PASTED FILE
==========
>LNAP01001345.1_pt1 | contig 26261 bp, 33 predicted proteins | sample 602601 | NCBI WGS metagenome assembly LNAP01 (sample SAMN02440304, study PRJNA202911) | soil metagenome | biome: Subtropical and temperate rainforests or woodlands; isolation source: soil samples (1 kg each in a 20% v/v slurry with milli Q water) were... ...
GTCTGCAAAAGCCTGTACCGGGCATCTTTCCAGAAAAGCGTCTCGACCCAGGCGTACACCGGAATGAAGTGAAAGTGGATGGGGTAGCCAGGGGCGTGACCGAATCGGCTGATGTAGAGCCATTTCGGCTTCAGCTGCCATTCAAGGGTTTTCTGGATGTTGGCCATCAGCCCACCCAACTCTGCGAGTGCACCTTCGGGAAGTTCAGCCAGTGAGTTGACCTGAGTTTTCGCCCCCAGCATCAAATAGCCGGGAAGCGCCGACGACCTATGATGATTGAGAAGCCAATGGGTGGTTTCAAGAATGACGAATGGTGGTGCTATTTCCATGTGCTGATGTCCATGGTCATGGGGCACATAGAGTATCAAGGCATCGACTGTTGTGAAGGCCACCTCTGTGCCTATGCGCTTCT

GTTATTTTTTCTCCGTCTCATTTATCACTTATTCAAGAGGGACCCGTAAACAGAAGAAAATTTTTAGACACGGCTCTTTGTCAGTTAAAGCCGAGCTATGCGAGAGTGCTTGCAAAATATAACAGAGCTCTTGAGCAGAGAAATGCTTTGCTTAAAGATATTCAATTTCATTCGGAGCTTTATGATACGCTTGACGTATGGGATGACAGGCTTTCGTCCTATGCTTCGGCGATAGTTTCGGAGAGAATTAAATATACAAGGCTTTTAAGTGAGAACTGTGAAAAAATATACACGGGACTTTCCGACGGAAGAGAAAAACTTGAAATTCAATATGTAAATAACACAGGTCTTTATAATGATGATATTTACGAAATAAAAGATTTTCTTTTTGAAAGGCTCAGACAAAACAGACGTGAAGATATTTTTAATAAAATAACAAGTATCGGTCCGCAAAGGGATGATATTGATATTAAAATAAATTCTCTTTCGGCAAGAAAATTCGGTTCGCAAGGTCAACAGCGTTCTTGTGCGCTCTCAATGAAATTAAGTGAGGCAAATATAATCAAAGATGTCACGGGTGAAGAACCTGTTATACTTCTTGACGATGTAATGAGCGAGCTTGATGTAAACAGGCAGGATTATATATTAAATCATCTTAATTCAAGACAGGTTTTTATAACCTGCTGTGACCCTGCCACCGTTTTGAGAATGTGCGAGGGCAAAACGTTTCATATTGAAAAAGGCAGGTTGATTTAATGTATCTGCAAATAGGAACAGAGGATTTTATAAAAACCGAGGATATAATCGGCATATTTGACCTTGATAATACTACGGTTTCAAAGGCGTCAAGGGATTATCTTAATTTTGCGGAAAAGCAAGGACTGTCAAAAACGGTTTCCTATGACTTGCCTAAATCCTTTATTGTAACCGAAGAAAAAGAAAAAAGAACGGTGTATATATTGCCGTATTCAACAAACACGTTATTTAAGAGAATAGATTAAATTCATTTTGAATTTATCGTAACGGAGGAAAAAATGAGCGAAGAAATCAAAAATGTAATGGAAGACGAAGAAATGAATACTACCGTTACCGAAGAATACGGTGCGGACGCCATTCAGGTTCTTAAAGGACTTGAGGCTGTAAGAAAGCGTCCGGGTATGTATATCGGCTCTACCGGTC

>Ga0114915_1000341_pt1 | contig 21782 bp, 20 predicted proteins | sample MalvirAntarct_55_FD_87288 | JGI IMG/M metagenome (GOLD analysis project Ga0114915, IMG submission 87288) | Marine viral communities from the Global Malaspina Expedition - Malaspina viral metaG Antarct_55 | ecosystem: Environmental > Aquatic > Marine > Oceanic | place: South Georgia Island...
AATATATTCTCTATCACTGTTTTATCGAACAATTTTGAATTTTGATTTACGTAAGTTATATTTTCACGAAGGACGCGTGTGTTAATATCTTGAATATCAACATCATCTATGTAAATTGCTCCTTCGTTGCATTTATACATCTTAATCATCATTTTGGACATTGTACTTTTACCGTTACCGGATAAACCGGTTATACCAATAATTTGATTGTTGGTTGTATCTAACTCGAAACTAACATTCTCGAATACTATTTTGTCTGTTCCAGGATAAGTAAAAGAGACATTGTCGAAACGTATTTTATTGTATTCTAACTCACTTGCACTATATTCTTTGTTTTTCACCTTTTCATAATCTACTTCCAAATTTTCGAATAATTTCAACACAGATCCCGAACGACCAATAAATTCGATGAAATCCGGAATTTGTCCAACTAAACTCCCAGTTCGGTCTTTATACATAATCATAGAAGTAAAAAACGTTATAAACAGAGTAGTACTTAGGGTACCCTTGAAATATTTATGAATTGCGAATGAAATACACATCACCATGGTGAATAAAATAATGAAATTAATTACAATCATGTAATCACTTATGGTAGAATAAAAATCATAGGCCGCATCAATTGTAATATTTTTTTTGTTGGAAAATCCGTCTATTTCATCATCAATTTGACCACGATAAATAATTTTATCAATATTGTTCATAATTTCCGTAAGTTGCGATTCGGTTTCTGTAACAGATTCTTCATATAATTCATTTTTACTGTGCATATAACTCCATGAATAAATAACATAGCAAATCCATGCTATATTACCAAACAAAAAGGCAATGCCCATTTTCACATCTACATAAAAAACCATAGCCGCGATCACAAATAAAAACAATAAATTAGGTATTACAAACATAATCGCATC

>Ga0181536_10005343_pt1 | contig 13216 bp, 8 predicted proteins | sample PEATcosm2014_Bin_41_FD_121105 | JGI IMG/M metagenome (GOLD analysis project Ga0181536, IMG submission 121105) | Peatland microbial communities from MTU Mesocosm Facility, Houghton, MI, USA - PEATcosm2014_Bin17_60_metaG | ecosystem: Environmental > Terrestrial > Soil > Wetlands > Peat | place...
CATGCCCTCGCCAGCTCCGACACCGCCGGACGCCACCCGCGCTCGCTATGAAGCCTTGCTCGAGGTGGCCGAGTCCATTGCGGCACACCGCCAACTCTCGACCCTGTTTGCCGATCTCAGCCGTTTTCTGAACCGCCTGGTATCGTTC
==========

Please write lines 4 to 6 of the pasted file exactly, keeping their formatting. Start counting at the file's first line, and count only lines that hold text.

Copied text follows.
>Ga0114915_1000341_pt1 | contig 21782 bp, 20 predicted proteins | sample MalvirAntarct_55_FD_87288 | JGI IMG/M metagenome (GOLD analysis project Ga0114915, IMG submission 87288) | Marine viral communities from the Global Malaspina Expedition - Malaspina viral metaG Antarct_55 | ecosystem: Environmental > Aquatic > Marine > Oceanic | place: South Georgia Island...
AATATATTCTCTATCACTGTTTTATCGAACAATTTTGAATTTTGATTTACGTAAGTTATATTTTCACGAAGGACGCGTGTGTTAATATCTTGAATATCAACATCATCTATGTAAATTGCTCCTTCGTTGCATTTATACATCTTAATCATCATTTTGGACATTGTACTTTTACCGTTACCGGATAAACCGGTTATACCAATAATTTGATTGTTGGTTGTATCTAACTCGAAACTAACATTCTCGAATACTATTTTGTCTGTTCCAGGATAAGTAAAAGAGACATTGTCGAAACGTATTTTATTGTATTCTAACTCACTTGCACTATATTCTTTGTTTTTCACCTTTTCATAATCTACTTCCAAATTTTCGAATAATTTCAACACAGATCCCGAACGACCAATAAATTCGATGAAATCCGGAATTTGTCCAACTAAACTCCCAGTTCGGTCTTTATACATAATCATAGAAGTAAAAAACGTTATAAACAGAGTAGTACTTAGGGTACCCTTGAAATATTTATGAATTGCGAATGAAATACACATCACCATGGTGAATAAAATAATGAAATTAATTACAATCATGTAATCACTTATGGTAGAATAAAAATCATAGGCCGCATCAATTGTAATATTTTTTTTGTTGGAAAATCCGTCTATTTCATCATCAATTTGACCACGATAAATAATTTTATCAATATTGTTCATAATTTCCGTAAGTTGCGATTCGGTTTCTGTAACAGATTCTTCATATAATTCATTTTTACTGTGCATATAACTCCATGAATAAATAACATAGCAAATCCATGCTATATTACCAAACAAAAAGGCAATGCCCATTTTCACATCTACATAAAAAACCATAGCCGCGATCACAAATAAAAACAATAAATTAGGTATTACAAACATAATCGCATC

>Ga0181536_10005343_pt1 | contig 13216 bp, 8 predicted proteins | sample PEATcosm2014_Bin_41_FD_121105 | JGI IMG/M metagenome (GOLD analysis project Ga0181536, IMG submission 121105) | Peatland microbial communities from MTU Mesocosm Facility, Houghton, MI, USA - PEATcosm2014_Bin17_60_metaG | ecosystem: Environmental > Terrestrial > Soil > Wetlands > Peat | place...